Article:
Written by Stacy Gammill, Communications Manager & Chief Writer, Mom Bloggers Club Network
It is every parent’s worst fear—their child lured away from their family by promises of fun, adventure and independence then unwittingly caught in the thick web of child sex trafficking and prostitution.
But most parents rest easy believing that kind of thing only happens in other countries, to other people’s children, who are from broken homes.
Filmmaker Tim Matsui’s new documentary, “The Long Night,” exposes child sex trafficking and underage prostitution very close to home—in Seattle, Washington. Mr. Matsui has been documenting child victimization and sexual exploitation for over 15 years as an award-winning documentary filmmaker, multimedia journalist and producer, but this time he brings his lens to focus on the problem here in American communities.
Continue reading Photojournalist Exposes Sex Trafficking in the United States
Earlier this week we wrote that Duke University researchers discovered that spinal anesthesia (epidurals) can be given to women during C-sections in low-resource settings in Ghana. Now, there is even more good news regarding women in Africa who are in need of emergency C-sections during high-risk deliveries.
Vanderbilt University Medical Center (VUMC), Kenya’s AIC Kijabe Hospital, a 260-bed complex, composed of a 230-bed main hospital, a 30-bed orthopedic and rehabilitation children’s hospital, and the Kenya-based Center for Public Health and Development recently received a $2.6 million grant from the GE Foundation and the Clinton Global Initiative to improve surgical safety by advancing anesthesia and obstetrics surgery team training and coordination.
The grant will help women who live in remote Western Kenya.
Continue reading New Global Grant Improves Obstetric Surgical Safety in Western Kenya
Merck for Mothers is a 10-year, $500 million global initiative that applies Merck’s scientific and business expertise to help reduce maternal mortality worldwide. So far, with our partners, they have helped an estimated 3.5 million women around the world including the United States.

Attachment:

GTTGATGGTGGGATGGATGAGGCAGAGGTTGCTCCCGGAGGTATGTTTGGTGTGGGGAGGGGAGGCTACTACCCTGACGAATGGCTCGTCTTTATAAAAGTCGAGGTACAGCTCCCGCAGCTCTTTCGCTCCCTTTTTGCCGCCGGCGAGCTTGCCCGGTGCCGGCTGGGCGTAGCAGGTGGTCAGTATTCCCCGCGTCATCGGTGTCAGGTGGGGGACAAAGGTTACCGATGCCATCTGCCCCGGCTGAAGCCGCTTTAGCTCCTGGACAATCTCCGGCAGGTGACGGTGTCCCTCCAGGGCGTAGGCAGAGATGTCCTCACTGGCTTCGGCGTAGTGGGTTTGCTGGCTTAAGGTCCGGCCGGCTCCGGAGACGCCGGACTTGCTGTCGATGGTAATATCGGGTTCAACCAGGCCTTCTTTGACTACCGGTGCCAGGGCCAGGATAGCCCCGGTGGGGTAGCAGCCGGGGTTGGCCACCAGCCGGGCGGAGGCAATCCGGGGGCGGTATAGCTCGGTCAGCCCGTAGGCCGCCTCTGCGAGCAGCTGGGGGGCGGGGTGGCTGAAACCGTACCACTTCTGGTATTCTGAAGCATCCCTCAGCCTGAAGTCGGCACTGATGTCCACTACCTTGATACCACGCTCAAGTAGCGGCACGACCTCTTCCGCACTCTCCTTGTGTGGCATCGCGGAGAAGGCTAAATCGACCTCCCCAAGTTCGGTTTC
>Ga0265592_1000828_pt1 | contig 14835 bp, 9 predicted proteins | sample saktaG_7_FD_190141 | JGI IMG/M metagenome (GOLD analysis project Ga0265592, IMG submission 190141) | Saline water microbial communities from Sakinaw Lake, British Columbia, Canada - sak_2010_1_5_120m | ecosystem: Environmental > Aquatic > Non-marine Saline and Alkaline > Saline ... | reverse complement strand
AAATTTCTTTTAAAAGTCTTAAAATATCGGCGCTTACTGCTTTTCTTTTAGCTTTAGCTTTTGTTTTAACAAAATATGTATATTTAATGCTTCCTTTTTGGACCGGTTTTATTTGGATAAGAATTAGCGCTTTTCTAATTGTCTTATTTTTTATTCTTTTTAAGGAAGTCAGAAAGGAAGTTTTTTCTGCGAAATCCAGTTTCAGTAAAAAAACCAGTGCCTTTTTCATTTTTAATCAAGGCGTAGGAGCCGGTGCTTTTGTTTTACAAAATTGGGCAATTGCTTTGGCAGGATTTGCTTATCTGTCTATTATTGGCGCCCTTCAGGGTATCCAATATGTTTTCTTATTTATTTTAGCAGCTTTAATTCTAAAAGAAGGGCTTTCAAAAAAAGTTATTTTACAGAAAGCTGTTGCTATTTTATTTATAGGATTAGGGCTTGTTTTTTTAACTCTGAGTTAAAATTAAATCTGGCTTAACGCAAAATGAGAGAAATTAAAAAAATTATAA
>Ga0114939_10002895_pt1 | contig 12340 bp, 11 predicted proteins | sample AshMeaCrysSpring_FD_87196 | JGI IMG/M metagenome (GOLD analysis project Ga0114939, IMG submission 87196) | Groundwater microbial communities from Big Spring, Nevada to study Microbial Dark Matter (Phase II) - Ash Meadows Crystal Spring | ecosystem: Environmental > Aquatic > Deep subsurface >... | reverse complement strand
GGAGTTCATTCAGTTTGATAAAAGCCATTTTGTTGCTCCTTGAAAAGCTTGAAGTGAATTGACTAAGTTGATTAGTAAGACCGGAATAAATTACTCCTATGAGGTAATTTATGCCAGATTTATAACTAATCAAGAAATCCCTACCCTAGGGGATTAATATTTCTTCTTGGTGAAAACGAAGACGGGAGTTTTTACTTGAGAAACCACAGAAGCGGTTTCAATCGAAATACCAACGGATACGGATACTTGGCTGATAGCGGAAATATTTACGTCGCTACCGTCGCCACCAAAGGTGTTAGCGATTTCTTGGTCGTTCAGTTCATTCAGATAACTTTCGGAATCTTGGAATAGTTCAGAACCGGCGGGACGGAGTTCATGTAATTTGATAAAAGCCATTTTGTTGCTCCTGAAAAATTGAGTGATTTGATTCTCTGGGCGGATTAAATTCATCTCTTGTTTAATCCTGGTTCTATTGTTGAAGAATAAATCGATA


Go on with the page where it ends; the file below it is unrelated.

We agree, no woman should die giving life.
Watch their #EndMaternalMortality video.
Photo: Jennifer James
At most hospitals in low-resource settings it is very unlikely that women would receive pain medication during labor. This is a problem, however, when women must receive emergency C-sections. While some administer general (inhaled) anesthesia, the spinal anesthesia poses more risks when there is no adequate training. However, doctors and researchers have shown that spinal anesthesia can be successfully given in low -resource settings with proper training.
Doctors and researchers from the non-profit, Kybele, Inc, have worked at Ridge Regional Hospital in Accra, Ghana, a regional referral hospital that has an estimated 8,000 births per year, many high-risk deliveries. Kybele, Inc began the MOMS (Making Obstetric Management Safer) program at Ridge Regional Hospital where they teach nurses practical skills for spinal or epidural anesthesia.
“We demonstrated that spinal labor analgesia can be provided in a low-resource setting with the development of appropriate protocols, staff education, and the availability of a few basic drugs,” write Dr. Adeyami J. Olufolabi of Duke University Hospital and colleagues in Teaching Neuraxial Anesthesia Techniques for Obstetric Care in a Ghanaian Referral Hospital: Achievements and Obstacles (June 2015). They describe their “achievements and obstacles” in working to implement an effective labor analgesia service at a busy hospital in Accra, Ghana.
Continue reading Researchers Confirm Labor Pain Anesthesia Can be Administered in Low-Resource Settings